The five-bedroom property is situated next to the River Ouse in the South Downs National Park, and is the first building seen by visitors entering the town of Lewes on the main road in from the south.
"The local planning authority aspired for a landmark building to mark the entrance to the town and stipulated a bold design," said Sandy Rendel Architects.
Located on a narrow strip of land that was previously the site of a derelict workshop, the building is highly visible from the road and stands out against a chalk cliff when viewed from across the river.
It sits on top of a cast-concrete wall that was once part of a wharf, and faces out across the water.
The house is separated into two distinct parts. The angular upper storey is wrapped in a skin of expanded metal mesh, which is pre-rusted to give it a reddish hue that will continue to weather over time.
"The main body of the house features a simple two-storey asymmetrical pitched roof structure whose ridge is carved away to break down its scale and reflect the contours of the cliff face behind," the architects explained.
The steel mesh forms a homogenous surface that conceals guttering, eaves and other functional elements, resulting in a clean-lined, contemporary volume with a strong colour that references the industrial heritage of the site.
The board-marked concrete frame on the ground floor complements the river wall below, while the street-facing elevation is clad with local brick to provide a more traditional and tactile surface.
Mesh fencing and the brick walls enclose an entrance courtyard facing the street.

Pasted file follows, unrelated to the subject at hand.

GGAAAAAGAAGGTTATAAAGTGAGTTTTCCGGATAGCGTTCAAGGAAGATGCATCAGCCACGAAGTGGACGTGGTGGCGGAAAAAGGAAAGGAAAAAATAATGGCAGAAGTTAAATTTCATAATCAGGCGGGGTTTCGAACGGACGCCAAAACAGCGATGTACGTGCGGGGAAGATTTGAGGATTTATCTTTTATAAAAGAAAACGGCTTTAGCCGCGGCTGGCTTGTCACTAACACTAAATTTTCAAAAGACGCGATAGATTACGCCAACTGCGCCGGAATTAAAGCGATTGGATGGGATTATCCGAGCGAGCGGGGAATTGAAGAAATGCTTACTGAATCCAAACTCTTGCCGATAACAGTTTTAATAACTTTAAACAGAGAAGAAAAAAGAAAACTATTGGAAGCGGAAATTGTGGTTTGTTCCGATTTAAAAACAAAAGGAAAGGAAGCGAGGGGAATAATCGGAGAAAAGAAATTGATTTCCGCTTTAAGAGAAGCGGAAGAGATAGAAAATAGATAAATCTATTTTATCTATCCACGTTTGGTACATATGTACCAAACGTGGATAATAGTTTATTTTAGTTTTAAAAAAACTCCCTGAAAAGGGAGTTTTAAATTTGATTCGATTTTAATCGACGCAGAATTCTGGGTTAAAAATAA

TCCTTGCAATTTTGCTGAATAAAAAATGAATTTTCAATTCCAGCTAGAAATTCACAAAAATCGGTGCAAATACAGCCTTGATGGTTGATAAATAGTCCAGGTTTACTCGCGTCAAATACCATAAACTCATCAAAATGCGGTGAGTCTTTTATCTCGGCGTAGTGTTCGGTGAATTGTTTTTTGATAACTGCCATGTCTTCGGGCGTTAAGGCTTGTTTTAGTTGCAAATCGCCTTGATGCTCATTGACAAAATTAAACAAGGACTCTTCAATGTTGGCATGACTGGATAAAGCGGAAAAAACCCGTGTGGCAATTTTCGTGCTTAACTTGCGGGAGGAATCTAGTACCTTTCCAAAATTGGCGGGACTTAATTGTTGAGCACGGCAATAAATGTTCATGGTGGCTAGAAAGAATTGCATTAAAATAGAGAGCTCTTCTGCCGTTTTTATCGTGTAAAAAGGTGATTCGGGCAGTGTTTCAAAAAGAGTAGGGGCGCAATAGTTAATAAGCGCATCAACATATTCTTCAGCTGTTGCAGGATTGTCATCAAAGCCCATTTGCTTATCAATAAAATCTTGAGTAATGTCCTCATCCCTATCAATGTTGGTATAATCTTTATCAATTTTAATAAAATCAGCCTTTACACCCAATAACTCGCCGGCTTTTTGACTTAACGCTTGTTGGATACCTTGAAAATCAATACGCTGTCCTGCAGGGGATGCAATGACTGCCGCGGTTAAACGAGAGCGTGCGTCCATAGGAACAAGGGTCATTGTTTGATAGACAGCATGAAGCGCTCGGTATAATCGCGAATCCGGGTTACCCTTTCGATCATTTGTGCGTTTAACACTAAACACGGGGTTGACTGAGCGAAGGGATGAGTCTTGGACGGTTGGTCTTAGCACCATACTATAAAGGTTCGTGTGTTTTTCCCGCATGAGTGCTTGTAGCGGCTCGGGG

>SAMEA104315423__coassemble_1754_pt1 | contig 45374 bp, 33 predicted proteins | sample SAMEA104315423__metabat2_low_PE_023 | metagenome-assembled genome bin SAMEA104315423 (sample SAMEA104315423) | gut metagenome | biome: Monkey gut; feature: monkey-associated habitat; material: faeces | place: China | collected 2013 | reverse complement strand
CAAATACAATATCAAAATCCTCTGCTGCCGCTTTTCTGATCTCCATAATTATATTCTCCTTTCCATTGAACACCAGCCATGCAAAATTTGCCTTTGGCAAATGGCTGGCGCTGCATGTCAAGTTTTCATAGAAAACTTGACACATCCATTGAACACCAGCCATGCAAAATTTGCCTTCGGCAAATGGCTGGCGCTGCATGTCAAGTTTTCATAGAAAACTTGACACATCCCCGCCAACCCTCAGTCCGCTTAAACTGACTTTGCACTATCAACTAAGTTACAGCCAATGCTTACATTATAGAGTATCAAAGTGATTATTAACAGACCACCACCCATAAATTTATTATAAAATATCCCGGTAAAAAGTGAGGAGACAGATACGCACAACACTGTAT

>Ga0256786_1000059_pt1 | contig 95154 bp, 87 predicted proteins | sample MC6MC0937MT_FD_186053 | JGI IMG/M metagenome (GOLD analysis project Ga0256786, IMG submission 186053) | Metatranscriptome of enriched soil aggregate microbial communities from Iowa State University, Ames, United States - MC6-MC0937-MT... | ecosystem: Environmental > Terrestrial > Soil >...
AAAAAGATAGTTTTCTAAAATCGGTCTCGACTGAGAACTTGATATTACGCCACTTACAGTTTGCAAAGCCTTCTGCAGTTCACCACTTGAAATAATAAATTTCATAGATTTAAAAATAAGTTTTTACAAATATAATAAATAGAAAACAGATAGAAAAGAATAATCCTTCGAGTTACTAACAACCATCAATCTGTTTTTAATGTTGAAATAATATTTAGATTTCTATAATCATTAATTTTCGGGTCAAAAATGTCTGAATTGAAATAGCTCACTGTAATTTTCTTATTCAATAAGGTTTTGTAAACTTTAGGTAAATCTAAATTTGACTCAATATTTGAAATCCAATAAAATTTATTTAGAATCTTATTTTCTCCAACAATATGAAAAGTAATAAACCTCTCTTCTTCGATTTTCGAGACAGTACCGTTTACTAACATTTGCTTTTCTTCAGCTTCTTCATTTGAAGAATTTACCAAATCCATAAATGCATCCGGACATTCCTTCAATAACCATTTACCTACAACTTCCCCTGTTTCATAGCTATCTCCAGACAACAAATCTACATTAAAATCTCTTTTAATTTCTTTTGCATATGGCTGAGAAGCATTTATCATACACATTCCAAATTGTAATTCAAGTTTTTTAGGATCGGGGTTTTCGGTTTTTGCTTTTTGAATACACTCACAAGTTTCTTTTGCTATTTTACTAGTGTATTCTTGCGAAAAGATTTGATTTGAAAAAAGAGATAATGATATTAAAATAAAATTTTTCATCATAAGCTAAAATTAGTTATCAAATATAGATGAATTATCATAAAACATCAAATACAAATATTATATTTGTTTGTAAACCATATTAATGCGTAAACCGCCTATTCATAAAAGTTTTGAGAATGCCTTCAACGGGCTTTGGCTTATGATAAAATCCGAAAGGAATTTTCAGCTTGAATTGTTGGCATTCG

The main ground-floor areas are arranged to make the most of the views and accommodate living spaces connected to the outdoors.
"The simple plan arrangement has been subtly distorted at each end to draw in key views and also to provide a covered terrace at the southern end and a sheltered courtyard at the entrance, buffering the sound of the adjacent road," the architects added.
The main entrance from the courtyard leads to a hallway clad in blackened sawn-oak boards, which opens into the open-plan living, dining and kitchen area. Floor-to-ceiling windows provide views along the river.
Oak panelling covers the walls of the living space, offering a warm contrast to the grey terrazzo tiled flooring.
The blackened oak recurs on the kitchen island and the staircase handrail, offering some tonal differentiation throughout the room.
The stairs lead from the living space through a void that extends into the upper storey, where the pitched ceiling follows the shape of the roof.
Each of the five bedrooms on this level has a full-height window looking out across the countryside. The three central rooms are intended to be easy to reconfigure in the future as the needs of the family changes.
Other recent examples of properties with weathering steel facades include a house in Paris with large pivoting doors and a lakefront weekend home in Texas featuring a steel tower described as a treehouse.
Photography by Oliver Perrott, unless otherwise stated.